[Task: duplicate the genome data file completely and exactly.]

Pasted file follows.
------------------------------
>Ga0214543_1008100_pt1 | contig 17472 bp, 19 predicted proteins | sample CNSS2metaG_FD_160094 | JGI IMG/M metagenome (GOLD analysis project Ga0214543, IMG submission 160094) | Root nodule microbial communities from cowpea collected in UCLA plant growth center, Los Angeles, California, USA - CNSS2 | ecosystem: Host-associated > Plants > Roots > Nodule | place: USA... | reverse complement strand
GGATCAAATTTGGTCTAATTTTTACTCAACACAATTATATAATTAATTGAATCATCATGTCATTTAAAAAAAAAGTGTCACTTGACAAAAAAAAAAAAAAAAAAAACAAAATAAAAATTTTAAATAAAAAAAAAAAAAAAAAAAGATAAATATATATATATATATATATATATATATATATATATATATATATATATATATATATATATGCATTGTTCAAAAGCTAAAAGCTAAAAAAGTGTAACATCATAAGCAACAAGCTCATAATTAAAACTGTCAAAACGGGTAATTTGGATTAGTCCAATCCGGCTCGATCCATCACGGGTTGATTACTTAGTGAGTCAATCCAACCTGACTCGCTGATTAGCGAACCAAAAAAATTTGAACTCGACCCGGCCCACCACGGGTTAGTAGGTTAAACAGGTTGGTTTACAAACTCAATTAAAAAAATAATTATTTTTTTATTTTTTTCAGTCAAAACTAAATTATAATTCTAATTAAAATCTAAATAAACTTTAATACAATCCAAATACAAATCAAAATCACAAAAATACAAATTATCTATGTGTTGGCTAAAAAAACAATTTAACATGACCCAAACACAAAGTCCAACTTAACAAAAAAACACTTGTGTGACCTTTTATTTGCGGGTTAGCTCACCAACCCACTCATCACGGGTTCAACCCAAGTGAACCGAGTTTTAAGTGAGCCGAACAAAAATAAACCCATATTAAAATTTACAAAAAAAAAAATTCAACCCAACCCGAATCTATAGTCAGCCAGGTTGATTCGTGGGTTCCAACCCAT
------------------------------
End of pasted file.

>Ga0214543_1008100_pt1 | contig 17472 bp, 19 predicted proteins | sample CNSS2metaG_FD_160094 | JGI IMG/M metagenome (GOLD analysis project Ga0214543, IMG submission 160094) | Root nodule microbial communities from cowpea collected in UCLA plant growth center, Los Angeles, California, USA - CNSS2 | ecosystem: Host-associated > Plants > Roots > Nodule | place: USA... | reverse complement strand
GGATCAAATTTGGTCTAATTTTTACTCAACACAATTATATAATTAATTGAATCATCATGTCATTTAAAAAAAAAGTGTCACTTGACAAAAAAAAAAAAAAAAAAAACAAAATAAAAATTTTAAATAAAAAAAAAAAAAAAAAAAGATAAATATATATATATATATATATATATATATATATATATATATATATATATATATATATATATGCATTGTTCAAAAGCTAAAAGCTAAAAAAGTGTAACATCATAAGCAACAAGCTCATAATTAAAACTGTCAAAACGGGTAATTTGGATTAGTCCAATCCGGCTCGATCCATCACGGGTTGATTACTTAGTGAGTCAATCCAACCTGACTCGCTGATTAGCGAACCAAAAAAATTTGAACTCGACCCGGCCCACCACGGGTTAGTAGGTTAAACAGGTTGGTTTACAAACTCAATTAAAAAAATAATTATTTTTTTATTTTTTTCAGTCAAAACTAAATTATAATTCTAATTAAAATCTAAATAAACTTTAATACAATCCAAATACAAATCAAAATCACAAAAATACAAATTATCTATGTGTTGGCTAAAAAAACAATTTAACATGACCCAAACACAAAGTCCAACTTAACAAAAAAACACTTGTGTGACCTTTTATTTGCGGGTTAGCTCACCAACCCACTCATCACGGGTTCAACCCAAGTGAACCGAGTTTTAAGTGAGCCGAACAAAAATAAACCCATATTAAAATTTACAAAAAAAAAAATTCAACCCAACCCGAATCTATAGTCAGCCAGGTTGATTCGTGGGTTCCAACCCAT